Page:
Here is an example of a home that was flipped recently in my neighborhood that had a full garage conversion: There were numerous other things done to the home to update it and spruce it up, but one of the main things the investors did was to reverse the garage conversion and put in a new garage door. The bank sold it to the investors through the MLS for $185,000. It had languished on the market for quite a while before selling to them. After having the garage conversion removed and updating the rest of the interior and exterior, it recently sold for $250,000 after being on the market for 19 days.

Erin Stumpf Attardi, Dunnigan Realtors – Realtor in Sacramento:
Erin Stumpf Attardi - Dunnigan Realtors - Realtor in SacramentoThere are several factors that I take in to consideration when trying to determine what adds or subtracts value — OR — adds or subtracts to the desirability of a home in general. Best case scenario with a garage conversion that will add value = good workmanship, done with permits, and the presence of available garage parking that is consistent with the surrounding neighborhood. Worst case scenario with a garage conversion that will subtract value = poor workmanship, done without permits, and no available garage parking that is consistent with the surrounding neighborhood (See more of Erin’s thoughts on conversions on her blog – this text was taken from her post with permission).

Ted DeFazio, Ellington Properties – Real Estate Agent in Sacramento:
Ted Defazio - Ellington Properties - Real Estate Agent in SacramentoI can definitely shed some light on how they could possibly add value, for the right buyer. I find that the older, tiny detached garages like ones found in East Sac or Land Park barely fit a car in them as is. When converted to a game room, man cave, or office, it creates a completely private place to escape to. The best example I can think of was an episode of Interior Therapy by Jeff Lewis. In the episode, Jeff converted a backyard garage into a home office and lounge type area. This garage was previously used as junk storage and by the end of the conversion you could see how much it brought to the property.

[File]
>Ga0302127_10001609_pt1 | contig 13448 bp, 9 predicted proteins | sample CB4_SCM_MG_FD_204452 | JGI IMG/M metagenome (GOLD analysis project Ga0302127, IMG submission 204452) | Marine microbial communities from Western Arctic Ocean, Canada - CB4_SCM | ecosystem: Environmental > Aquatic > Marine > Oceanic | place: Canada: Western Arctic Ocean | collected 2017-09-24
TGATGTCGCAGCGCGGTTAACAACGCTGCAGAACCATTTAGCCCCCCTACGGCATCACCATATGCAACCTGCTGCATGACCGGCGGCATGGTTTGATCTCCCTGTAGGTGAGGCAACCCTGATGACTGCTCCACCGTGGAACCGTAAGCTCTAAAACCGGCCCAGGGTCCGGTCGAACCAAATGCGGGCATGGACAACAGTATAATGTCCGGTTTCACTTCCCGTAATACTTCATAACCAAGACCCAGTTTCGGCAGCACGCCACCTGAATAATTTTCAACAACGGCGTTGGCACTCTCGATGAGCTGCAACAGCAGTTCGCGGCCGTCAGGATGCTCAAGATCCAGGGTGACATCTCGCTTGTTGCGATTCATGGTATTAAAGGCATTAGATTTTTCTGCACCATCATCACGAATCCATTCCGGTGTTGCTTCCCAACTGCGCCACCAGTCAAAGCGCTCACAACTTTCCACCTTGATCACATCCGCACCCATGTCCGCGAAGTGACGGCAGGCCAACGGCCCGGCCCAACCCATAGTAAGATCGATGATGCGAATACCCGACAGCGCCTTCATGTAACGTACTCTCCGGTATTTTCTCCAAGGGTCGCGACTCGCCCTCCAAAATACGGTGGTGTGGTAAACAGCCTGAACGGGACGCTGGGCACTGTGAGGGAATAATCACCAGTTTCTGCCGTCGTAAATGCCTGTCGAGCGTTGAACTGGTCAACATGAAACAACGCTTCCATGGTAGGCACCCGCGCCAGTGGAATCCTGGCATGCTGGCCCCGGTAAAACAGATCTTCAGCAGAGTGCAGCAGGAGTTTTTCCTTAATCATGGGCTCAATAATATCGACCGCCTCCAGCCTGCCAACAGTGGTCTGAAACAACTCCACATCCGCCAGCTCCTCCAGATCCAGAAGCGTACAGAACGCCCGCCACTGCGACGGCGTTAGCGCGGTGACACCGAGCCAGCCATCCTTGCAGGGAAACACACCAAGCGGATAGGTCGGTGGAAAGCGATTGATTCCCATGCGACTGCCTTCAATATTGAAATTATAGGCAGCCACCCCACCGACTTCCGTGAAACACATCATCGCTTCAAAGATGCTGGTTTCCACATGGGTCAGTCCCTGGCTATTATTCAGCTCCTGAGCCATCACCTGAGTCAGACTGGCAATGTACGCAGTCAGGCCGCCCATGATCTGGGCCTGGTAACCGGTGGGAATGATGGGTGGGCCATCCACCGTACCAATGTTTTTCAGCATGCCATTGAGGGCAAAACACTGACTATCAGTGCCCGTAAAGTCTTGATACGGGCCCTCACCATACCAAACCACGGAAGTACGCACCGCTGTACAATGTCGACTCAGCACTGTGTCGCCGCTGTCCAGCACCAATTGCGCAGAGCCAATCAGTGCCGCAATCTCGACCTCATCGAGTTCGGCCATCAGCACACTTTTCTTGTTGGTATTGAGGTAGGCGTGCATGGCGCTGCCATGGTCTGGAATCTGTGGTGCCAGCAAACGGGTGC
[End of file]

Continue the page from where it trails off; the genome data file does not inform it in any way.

Doug Reynolds, Better Homes & Gardens Real Estate – Realtor in Sacramento 
Doug Reynolds Real EstateIn my experience, garage conversions typically do not add value to a home. Right off the bat, a large handful of buyers will not even be interested in the property if it does not have a garage. Therefore, the seller is missing out on about 60% of the potential buyers. So now your competition/interest in the home has already dropped. Next, the question screams: “Was it done with a permit?” Most of the time, garage conversions were not done with permits. This causes red flags for buyers and also eliminates more buyers who are using financing that will not allow non-permitted garage conversion purchases. Additionally, most garage conversions have a step down into the room and it typically does not “feel” like the rest of the house. Due to this, it does not add value for the extra square footage. You lose a garage and in place have not as good quality extra square footage. This leads to using the original square footage when trying to value the home with recent sales. With all of this factored in: In most cases garage conversions decrease the value of a home. At best, the conversion equally cancels out the loss of the garage. The only time it would add value is if you are adding a bedroom and/or bathroom that was done with permits, does not have a step down, the central heat/air is tied into the space and gives the same “feel” as the rest of the home.